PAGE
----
25 things you didn't know about the Girl Scouts
25 things you didn't know about the Girl Scouts
Revisit your memories of elementary and middle school, and you may think of those extra-special days you got to wear a Girl Scout uniform. Remember delivering boxes of cookies in the snow, battling with a sewing machine or climbing a rocky trail for a badge? How about an unenthused Wednesday Addams snarking at the Scout trying to swap cookies for lemonade in the 1991 hit "The Addams Family"?
It’s not all desserts, though — the Girl Scouts continue to do plenty of other community-centered activities. We’ve searched through current and past Girl Scout programs and services, along with news reports from the last 106 years to find out more about this enduring (and endearing) organization. Whether your experience with the Girl Scouts was first-hand, through pop culture or purely cookie-centric, here are 25 facts about the organization you probably never knew.
1. The cookie crumbles differently across the country
Those famous cookies come from two different bakeries, and depending on where you live, your cookies can look and taste very different. They may even have other names. If you’re in Denver or Seattle, your Thin Mints come with a heavier chocolate coating and caramel lovers have access to Samoas, courtesy of Little Brownie Bakers. But in Boston and Kansas City, ABC Bakers give you a crunchier, more minty Thin Mint and Caramel deLites instead of Samoas, which are heavier on cookie than their sticky-sweet namesake.
2. Transgender allies
A donation of $100,000 may sound tempting, but the Girl Scouts of Western Washington refused it in 2015 after the donor stipulated that they not use any of the money to welcome transgender girls. A subsequent fundraising campaign more than tripled the donation they turned down. In 2012, the Girl Scouts of Colorado intervened when a local troop turned away a transgender girl, attesting that "if a child identifies as a girl and the child's family presents her as a girl,” she was welcome as a Girl Scout.
3. An idea from across the pond
A kindergartener entering Girl Scouts is called a Daisy, after the woman who first established the Girls in the United States: Juliette “Daisy” Gordon Low. The Savannah, Georgia native met Boy Scouts founder Sir Robert Baden-Powell in 1912, two years after he’d established the Girl Guides in England. Hearing about his groups inspired Low to found Girls Scouts in America.
4. Being a Girl Scout abroad
Originally called Lone Troops on Foreign Soil, USA Girl Scouts Overseas got its first troop outside the United States in 1925 with a troop of 18 girls in Shanghai, China. Today, the group focuses on making the scout experience available to American families who live abroad, including for military or foreign service. Troops are available through USAGSO in 90 countries, from Uzbekistan and El Salvador to Romania and Rwanda.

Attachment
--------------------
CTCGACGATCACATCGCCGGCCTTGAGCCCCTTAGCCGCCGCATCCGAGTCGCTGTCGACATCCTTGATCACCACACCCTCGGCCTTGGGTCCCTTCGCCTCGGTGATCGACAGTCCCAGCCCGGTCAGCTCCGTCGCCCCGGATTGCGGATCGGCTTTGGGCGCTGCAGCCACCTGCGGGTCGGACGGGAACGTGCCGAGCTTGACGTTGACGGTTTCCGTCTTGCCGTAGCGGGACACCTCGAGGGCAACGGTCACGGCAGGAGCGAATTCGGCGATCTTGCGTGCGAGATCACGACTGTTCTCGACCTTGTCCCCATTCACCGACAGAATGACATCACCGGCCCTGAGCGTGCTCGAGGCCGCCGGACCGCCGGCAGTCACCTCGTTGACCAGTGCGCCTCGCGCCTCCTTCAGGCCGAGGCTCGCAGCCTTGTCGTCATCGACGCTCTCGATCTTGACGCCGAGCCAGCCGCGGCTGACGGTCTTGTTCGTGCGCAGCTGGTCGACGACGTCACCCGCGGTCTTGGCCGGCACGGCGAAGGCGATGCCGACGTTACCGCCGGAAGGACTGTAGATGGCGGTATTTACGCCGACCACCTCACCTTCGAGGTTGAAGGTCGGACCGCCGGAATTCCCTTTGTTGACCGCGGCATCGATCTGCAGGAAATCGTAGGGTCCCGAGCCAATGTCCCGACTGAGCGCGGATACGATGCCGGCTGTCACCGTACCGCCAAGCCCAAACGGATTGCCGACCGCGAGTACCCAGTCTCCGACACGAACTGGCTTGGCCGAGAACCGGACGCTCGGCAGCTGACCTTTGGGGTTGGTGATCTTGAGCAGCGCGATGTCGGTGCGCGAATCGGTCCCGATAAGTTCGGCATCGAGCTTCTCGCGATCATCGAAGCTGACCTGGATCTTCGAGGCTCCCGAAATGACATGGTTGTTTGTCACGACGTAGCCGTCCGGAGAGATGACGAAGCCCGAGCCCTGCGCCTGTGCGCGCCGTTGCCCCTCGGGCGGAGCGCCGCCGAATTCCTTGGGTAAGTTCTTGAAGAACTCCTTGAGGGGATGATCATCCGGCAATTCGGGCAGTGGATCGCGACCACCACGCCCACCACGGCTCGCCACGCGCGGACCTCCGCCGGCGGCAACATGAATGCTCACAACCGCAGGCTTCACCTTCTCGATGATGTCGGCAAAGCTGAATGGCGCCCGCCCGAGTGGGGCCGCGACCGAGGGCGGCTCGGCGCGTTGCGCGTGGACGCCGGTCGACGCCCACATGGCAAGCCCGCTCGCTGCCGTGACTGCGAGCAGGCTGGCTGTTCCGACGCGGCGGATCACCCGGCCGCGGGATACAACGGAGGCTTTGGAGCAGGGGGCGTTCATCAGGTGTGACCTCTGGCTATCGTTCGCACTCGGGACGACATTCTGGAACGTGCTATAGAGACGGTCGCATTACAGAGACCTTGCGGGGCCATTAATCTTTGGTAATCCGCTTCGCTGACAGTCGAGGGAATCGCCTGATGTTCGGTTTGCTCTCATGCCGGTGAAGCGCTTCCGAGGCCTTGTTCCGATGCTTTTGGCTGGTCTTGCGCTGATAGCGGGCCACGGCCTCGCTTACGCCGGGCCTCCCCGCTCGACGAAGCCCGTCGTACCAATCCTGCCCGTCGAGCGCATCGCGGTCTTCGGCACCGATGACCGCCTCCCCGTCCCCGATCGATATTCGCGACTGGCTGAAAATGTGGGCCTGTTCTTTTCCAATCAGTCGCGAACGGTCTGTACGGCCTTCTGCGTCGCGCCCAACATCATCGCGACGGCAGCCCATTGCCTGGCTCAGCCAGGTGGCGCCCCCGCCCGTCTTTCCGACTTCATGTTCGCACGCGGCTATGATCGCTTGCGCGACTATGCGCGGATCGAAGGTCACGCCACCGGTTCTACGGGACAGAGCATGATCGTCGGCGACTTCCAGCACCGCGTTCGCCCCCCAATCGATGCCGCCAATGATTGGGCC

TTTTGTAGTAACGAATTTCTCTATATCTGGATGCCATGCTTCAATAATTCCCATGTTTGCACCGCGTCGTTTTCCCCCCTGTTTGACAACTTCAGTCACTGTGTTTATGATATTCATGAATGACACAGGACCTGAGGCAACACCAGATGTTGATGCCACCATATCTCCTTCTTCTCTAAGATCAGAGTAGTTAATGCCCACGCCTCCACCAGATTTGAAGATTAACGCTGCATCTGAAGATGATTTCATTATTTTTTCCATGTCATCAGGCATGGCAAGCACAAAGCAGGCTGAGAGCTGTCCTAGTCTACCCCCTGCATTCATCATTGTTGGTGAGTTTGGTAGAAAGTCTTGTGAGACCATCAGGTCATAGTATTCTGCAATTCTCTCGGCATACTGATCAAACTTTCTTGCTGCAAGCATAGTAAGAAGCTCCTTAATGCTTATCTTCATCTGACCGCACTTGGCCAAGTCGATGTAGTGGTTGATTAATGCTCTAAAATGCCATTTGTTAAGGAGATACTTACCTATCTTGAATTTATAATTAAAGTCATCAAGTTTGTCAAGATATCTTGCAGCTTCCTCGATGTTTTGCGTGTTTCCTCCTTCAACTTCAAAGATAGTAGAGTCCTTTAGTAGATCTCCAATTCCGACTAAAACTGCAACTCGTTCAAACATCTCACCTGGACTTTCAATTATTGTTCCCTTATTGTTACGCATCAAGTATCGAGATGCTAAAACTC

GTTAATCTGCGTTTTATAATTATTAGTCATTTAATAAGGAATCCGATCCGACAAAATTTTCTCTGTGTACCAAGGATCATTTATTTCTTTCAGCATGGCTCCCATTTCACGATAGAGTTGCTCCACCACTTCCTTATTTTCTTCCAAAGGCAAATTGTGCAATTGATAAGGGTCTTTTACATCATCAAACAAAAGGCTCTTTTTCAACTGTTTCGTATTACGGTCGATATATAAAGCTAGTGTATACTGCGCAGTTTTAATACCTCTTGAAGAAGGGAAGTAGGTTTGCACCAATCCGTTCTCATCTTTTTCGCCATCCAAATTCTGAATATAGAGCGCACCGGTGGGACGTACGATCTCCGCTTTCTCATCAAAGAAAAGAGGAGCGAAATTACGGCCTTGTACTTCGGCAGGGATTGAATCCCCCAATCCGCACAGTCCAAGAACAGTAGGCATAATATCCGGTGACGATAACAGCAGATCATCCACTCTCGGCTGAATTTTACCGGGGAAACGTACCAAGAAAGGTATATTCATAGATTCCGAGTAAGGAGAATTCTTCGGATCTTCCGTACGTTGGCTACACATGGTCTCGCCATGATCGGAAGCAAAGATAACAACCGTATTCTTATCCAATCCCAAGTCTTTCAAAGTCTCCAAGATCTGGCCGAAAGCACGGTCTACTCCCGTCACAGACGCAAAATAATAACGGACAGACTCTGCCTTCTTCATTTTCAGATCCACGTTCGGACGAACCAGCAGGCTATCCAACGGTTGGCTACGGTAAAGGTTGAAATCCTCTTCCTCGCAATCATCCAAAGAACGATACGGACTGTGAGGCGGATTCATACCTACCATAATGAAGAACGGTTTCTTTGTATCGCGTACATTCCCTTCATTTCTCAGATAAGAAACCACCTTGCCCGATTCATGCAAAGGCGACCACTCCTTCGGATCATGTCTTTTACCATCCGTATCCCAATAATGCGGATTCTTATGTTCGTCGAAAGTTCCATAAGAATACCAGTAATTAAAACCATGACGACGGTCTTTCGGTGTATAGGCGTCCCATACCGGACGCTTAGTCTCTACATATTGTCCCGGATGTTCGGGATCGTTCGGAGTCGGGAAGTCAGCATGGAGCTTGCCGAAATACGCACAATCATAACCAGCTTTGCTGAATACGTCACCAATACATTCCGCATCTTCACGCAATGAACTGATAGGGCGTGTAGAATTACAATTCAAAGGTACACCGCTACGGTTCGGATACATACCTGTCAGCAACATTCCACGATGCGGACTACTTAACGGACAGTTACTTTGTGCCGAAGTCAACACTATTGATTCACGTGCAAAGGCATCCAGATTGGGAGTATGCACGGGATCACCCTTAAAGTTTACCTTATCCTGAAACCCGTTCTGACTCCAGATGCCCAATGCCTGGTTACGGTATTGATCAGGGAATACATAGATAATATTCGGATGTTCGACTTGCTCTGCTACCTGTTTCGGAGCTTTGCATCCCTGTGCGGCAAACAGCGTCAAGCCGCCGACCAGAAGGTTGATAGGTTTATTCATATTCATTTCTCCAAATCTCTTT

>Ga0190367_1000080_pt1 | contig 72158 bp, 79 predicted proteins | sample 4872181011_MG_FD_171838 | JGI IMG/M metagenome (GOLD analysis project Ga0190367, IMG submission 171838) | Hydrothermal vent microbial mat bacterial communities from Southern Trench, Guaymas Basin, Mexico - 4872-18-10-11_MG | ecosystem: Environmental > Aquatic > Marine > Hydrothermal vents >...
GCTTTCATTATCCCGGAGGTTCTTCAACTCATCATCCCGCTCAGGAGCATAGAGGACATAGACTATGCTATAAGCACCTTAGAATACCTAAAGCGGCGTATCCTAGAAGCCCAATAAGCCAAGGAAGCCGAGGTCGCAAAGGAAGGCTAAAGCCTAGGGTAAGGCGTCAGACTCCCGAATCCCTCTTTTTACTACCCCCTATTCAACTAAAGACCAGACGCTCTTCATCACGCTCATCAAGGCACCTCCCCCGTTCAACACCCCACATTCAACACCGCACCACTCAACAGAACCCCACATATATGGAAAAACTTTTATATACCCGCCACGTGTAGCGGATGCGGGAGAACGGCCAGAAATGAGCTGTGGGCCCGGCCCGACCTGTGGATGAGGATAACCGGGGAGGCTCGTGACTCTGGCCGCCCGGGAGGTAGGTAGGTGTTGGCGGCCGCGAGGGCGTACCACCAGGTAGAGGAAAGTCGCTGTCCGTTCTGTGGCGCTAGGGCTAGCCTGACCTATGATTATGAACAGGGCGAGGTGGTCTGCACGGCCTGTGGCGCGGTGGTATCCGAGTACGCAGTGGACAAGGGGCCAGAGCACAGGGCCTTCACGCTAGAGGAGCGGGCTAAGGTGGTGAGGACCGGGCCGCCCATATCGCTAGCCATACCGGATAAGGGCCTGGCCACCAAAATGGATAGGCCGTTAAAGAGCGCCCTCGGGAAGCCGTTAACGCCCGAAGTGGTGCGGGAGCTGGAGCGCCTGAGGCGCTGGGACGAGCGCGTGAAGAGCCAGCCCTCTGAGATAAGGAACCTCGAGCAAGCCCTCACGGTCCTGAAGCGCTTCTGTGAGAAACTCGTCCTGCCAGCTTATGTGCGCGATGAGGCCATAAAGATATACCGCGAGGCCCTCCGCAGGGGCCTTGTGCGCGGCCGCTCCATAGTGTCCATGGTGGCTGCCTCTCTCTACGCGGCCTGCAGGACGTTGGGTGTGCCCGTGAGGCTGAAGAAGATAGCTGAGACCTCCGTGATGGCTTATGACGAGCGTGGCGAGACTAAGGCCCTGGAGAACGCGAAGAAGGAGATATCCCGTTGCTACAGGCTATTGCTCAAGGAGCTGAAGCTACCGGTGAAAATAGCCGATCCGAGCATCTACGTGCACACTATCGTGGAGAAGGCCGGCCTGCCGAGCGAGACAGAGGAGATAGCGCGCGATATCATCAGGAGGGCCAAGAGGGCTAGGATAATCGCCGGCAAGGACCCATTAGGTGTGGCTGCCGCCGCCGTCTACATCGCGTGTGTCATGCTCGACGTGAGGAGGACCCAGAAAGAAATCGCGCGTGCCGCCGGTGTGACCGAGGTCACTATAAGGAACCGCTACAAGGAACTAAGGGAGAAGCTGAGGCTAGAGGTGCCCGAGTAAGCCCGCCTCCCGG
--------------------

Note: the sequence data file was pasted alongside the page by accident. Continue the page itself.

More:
5. SWAP-ing with other Scouts
When connecting with girls from other troops, often from different parts of the country, Scouts exchange SWAPS: Special Whatchamacallits Affectionately Pinned Somewhere. The organization encourages girls to make items with recycled materials that others can wear or display. As a show of friendship, they’re also supposed to have an item ready for each Scout they’re expecting to meet, and not to refuse to do a SWAP with any fellow Scout.
6. A historical stance of multicultural support
Martin Luther King, Jr. praised the Girl Scouts as “a force for desegregation” in 1956. African-American girls took part in Girl Scouts beginning in 1913 in New Bedford, Massachusetts. The organization also offered its support to a Latina troop in Houston in 1922, and to Japanese-American girls interned during World War II.
7. Badges aren't Just for crafts and camping
STEM hasn’t replaced camping as an activity in Girl Scouts, but it’s certainly right up there. Girls learn about cybersecurity, white hat hacking and data privacy for the organization’s new tech-focused badges. Also on the table are badges in robotics and mechanical engineering. Could that be because the organization’s CEO, Silvia Acevedo, was a rocket scientist at NASA’s Jet Propulsion Laboratory? We hope so!
8. Cooking up an iconic fundraiser
Back in the earlier decades of scouting, there were no commercially-baked Girl Scout cookies— individual troops made them, starting in 1917. The original recipe for Girl Scout cookies was basically a sugar cookie. By 1922, there was at least one standardized recipe provided by a group leader in Chicago. That stalwart favorite the Thin Mint, originally called a Chocolate Mint, became common by the 1950s. Rationing during World War II temporarily halted cookie sales in favor of calendar sales.
9. Evolving uniforms